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From Erik Stephens <mreriksteph...@gmail.com>
Subject Re: How to regulate native memory?
Date Thu, 31 Aug 2017 16:55:54 GMT
Thanks, Robert.  I found this bit from that link enlightening:

"Some parts of the cache can't be dropped, not even to accomodate new
applications. This includes mmap'd pages that have been mlocked by some
application, dirty pages that have not yet been written to storage, and
data stored in tmpfs (including /dev/shm, used for shared memory). The
mmap'd, mlocked pages are stuck in the page cache. Dirty pages will for the
most part swiftly be written out. Data in tmpfs will be swapped out if
possible."

That could've explained why processes are getting OOM killed when there is
so much available from the fs cache, but our elasticsearch is configured to
not lock memory.  Nothing in /prod/$pid/smaps is showing as locked either.
Will explore other avenues.  Thanks again!

--
Erik

On Wed, Aug 30, 2017 at 9:06 PM, Robert Muir <rcmuir@gmail.com> wrote:

> From the lucene side, it only uses file mappings for reads and doesn't
> allocate any anonymous memory.
> The way lucene uses cache for reads won't impact your OOM
> (http://www.linuxatemyram.com/play.html)
>
> At the end of the day you are running out of memory on the system
> either way, and your process might just look like a large target based
> for the oom-killer, but that doesn't mean its necessarily your problem
> at all.
>
> I advise sticking with basic operating system tools like /proc and
> free -m, reproduce the OOM kill situation, just like in that example
> link above, and try to track down the real problem.
>
>
> On Wed, Aug 30, 2017 at 11:43 PM, Erik Stephens
> <mrerikstephens@gmail.com> wrote:
> > Yeah, apologies for that long issue - the netty comments aren't
> related.  My two comments near the end might be more interesting here:
> >
> >     https://github.com/elastic/elasticsearch/issues/26269#
> issuecomment-326060213
> >
> > To try to summarize, I looked to `/proc/$pid/smaps | grep indices` to
> quantify what I think is mostly lucene usage.  Is that an accurate way to
> quantify that?  It shows 51G with `-XX:MaxDirectMemorySize=15G`.  The heap
> is 30G and the resident memory is reported as 82.5G.  That makes a bit of
> sense: 30G + 51G + miscellaneous.
> >
> > `top` reports roughly 51G as shared which is suspiciously close to what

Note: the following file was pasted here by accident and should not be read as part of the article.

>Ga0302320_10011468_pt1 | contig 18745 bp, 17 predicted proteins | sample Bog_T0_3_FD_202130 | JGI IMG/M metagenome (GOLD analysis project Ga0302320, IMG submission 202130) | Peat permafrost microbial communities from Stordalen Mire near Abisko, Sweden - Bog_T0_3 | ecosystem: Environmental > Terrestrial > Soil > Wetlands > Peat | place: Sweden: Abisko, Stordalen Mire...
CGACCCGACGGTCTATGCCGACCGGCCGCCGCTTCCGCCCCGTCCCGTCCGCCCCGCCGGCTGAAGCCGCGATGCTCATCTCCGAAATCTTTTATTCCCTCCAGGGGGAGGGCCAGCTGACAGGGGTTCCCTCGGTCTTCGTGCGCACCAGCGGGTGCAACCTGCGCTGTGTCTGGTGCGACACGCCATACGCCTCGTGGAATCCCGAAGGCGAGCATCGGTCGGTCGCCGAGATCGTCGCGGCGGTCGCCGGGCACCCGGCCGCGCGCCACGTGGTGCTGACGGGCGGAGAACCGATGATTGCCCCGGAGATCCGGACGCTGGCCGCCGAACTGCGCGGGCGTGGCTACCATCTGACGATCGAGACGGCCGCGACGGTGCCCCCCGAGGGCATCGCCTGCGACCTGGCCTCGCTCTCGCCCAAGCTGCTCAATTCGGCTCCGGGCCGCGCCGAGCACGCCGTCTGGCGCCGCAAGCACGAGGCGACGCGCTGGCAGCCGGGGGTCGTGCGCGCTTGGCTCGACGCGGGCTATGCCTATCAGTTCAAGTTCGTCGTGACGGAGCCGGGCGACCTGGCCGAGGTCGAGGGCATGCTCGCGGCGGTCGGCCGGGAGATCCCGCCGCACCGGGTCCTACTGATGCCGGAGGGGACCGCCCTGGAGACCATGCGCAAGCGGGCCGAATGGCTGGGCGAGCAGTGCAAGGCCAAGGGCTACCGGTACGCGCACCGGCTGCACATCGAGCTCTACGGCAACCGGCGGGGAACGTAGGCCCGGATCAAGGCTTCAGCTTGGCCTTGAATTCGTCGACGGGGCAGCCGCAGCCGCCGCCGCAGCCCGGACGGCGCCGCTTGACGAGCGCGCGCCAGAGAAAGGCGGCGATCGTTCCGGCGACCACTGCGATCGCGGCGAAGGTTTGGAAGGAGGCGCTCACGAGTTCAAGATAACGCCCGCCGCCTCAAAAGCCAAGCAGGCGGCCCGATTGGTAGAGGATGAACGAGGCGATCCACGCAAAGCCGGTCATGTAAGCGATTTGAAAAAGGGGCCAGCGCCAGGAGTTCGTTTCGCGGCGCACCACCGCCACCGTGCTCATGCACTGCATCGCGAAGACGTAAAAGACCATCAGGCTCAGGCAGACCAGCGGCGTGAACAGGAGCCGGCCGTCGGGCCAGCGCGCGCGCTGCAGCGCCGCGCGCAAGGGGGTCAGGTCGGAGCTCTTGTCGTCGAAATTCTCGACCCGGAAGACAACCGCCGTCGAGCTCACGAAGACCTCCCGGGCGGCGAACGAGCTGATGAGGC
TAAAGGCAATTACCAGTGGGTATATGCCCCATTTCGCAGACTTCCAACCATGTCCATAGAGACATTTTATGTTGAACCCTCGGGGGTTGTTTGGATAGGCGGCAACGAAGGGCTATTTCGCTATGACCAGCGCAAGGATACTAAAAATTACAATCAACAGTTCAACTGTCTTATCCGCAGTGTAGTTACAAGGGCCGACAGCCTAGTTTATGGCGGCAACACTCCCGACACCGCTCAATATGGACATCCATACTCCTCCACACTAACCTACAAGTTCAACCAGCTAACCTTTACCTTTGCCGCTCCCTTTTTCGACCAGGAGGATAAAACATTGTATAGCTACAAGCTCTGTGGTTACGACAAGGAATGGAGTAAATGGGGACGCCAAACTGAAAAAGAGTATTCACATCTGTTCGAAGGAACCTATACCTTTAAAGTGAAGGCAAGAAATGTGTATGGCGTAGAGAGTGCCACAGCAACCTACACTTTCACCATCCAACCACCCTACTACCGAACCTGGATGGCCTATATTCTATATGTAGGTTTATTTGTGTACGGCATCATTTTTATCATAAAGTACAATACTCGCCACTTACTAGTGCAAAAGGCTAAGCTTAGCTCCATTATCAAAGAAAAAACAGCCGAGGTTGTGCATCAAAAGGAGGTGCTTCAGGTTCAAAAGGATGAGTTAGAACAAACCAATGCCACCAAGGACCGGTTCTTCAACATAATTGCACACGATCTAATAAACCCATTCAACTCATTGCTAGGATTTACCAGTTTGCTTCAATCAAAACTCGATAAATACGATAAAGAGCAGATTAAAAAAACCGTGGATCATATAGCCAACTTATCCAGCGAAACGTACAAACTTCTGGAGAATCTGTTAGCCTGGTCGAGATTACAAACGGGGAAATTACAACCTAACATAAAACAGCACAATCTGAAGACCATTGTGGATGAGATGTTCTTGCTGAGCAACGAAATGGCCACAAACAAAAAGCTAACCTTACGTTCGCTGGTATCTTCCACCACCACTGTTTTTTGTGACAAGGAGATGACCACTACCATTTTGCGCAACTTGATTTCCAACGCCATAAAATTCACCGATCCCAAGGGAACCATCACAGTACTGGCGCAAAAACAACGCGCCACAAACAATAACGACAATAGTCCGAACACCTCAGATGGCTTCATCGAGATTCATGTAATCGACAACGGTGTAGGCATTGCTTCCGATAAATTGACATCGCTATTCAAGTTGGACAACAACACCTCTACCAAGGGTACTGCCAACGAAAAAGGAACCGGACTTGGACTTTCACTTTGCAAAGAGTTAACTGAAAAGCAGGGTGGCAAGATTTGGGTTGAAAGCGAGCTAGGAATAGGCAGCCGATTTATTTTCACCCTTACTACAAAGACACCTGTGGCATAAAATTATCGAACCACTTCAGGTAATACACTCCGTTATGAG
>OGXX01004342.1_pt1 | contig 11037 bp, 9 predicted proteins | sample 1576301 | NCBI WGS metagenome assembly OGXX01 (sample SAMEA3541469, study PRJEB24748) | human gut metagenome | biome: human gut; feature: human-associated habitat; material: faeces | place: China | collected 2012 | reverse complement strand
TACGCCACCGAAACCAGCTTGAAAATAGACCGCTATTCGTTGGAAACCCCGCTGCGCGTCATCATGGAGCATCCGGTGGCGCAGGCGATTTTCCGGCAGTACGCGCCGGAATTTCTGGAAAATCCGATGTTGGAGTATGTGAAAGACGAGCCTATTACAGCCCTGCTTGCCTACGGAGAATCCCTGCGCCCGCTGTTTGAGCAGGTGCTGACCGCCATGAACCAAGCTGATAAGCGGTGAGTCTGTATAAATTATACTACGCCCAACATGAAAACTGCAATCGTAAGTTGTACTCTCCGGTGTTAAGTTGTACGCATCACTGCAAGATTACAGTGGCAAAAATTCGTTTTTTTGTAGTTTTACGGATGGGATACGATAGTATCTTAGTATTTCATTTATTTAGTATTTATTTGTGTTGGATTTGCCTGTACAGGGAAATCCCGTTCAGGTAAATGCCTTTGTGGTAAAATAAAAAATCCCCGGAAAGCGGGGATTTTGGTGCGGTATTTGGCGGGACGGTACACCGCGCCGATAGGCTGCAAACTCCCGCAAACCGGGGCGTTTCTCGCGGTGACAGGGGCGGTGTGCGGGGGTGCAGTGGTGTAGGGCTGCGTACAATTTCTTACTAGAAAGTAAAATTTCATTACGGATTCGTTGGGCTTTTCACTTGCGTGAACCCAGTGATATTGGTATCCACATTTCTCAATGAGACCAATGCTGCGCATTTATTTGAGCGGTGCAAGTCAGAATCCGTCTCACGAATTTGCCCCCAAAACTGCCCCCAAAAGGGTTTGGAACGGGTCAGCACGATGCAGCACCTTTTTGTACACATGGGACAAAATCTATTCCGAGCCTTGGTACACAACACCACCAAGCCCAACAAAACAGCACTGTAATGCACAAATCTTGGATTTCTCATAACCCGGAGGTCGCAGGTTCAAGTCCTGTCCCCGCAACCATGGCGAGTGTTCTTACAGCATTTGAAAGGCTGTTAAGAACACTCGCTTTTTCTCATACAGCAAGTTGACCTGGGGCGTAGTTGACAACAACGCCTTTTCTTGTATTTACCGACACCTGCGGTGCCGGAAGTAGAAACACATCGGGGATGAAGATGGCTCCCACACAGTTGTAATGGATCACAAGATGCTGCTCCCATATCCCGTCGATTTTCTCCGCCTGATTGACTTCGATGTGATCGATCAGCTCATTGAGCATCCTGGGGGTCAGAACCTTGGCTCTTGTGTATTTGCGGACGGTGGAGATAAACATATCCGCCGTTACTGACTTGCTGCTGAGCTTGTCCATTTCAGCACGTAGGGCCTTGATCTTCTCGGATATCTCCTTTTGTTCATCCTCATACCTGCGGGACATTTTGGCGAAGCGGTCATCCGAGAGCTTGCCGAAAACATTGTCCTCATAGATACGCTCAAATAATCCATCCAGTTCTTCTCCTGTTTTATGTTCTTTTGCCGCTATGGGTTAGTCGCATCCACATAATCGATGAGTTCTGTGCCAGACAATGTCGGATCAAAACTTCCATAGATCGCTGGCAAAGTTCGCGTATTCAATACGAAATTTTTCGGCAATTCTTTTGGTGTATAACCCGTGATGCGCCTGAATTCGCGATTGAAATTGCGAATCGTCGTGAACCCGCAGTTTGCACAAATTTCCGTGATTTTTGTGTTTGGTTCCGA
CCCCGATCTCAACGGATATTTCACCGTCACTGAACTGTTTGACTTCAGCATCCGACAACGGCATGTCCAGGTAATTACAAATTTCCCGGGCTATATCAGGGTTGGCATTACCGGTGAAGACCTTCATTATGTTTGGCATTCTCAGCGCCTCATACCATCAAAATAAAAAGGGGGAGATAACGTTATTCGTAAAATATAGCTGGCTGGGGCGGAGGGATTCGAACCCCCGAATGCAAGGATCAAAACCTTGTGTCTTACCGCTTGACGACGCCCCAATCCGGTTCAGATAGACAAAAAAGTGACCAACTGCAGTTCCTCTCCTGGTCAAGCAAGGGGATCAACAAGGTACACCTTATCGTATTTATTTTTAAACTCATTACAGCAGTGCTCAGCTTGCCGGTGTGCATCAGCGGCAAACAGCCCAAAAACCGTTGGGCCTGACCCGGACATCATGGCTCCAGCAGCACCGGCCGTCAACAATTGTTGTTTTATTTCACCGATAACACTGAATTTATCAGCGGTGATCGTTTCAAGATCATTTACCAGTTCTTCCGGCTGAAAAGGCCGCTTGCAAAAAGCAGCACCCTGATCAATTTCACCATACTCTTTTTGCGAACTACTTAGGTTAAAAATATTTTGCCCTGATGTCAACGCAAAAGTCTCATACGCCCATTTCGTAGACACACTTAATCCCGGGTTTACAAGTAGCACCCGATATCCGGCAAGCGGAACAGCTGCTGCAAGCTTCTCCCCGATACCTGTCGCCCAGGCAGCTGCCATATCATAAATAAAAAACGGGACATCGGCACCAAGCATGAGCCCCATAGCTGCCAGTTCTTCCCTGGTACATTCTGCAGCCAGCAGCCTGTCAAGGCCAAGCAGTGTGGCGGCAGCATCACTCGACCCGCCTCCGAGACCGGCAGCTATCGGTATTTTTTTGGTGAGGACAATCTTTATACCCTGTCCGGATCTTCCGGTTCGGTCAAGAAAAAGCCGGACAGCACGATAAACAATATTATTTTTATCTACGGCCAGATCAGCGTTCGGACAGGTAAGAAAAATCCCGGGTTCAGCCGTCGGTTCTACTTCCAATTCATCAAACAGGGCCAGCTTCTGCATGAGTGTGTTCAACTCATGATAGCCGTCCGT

> I'm seeing in /proc/$pid/smaps. Is it correct to think that if a process
> requests memory and there is not enough "free", then the kernel will purge
> from its cache in order to allocate that requested memory?  I'm struggling
> to see how the kernel thinks there isn't enough free memory when so much is
> in its cache, but that concern is secondary at this point.  My primary
> concern is trying to regulate the overall footprint (shared with file
> system cache or not) so that OOM killer not even part of the conversation
> in the first place.
> >
> > # grep Vm /proc/$pid/status
> > VmPeak: 982739416 kB
> > VmSize: 975784980 kB
> > VmLck:         0 kB
> > VmPin:         0 kB
> > VmHWM:  86555044 kB
> > VmRSS:  86526616 kB
> > VmData: 42644832 kB
> > VmStk:       136 kB
> > VmExe:         4 kB
> > VmLib:     18028 kB
> > VmPTE:    275292 kB
> > VmPMD:      3720 kB
> > VmSwap:        0 kB
> >
> > # free -g
> >               total        used        free      shared  buff/cache
>  available
> > Mem:            125          54           1           1          69
>     69
> > Swap:             0           0           0
> >
> > Thanks for the reply!  Apologies if not apropos to this forum - just
> working my way down the rabbit hole :)
> >
> > --
> > Erik
> >
> >
> >> On Aug 30, 2017, at 8:04 PM, Robert Muir <rcmuir@gmail.com> wrote:
> >>
> >> Hello,
> >>
> >> From the thread linked there, its not clear to me the problem relates
> >> to lucene (vs being e.g. a bug in netty, or too many threads, or
> >> potentially many other problems).
> >>
> >> Can you first try to determine to breakdown your problematic "RSS"
> >> from the operating system? Maybe this helps determine if your issue is
> >> with an anonymous mapping (ByteBuffer.allocateDirect) or file mapping
> >> (FileChannel.map).
> >>
> >> WIth recent kernels you can break down RSS with /proc/pid/XXX/status
> >> (RssAnon vs RssFile vs RssShmem):
> >>
> >>    http://man7.org/linux/man-pages/man5/proc.5.html
> >>
> >> If your kernel is old you may have to go through more trouble (summing
> >> up stuff from smaps or whatever)
> >
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> >
>
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>

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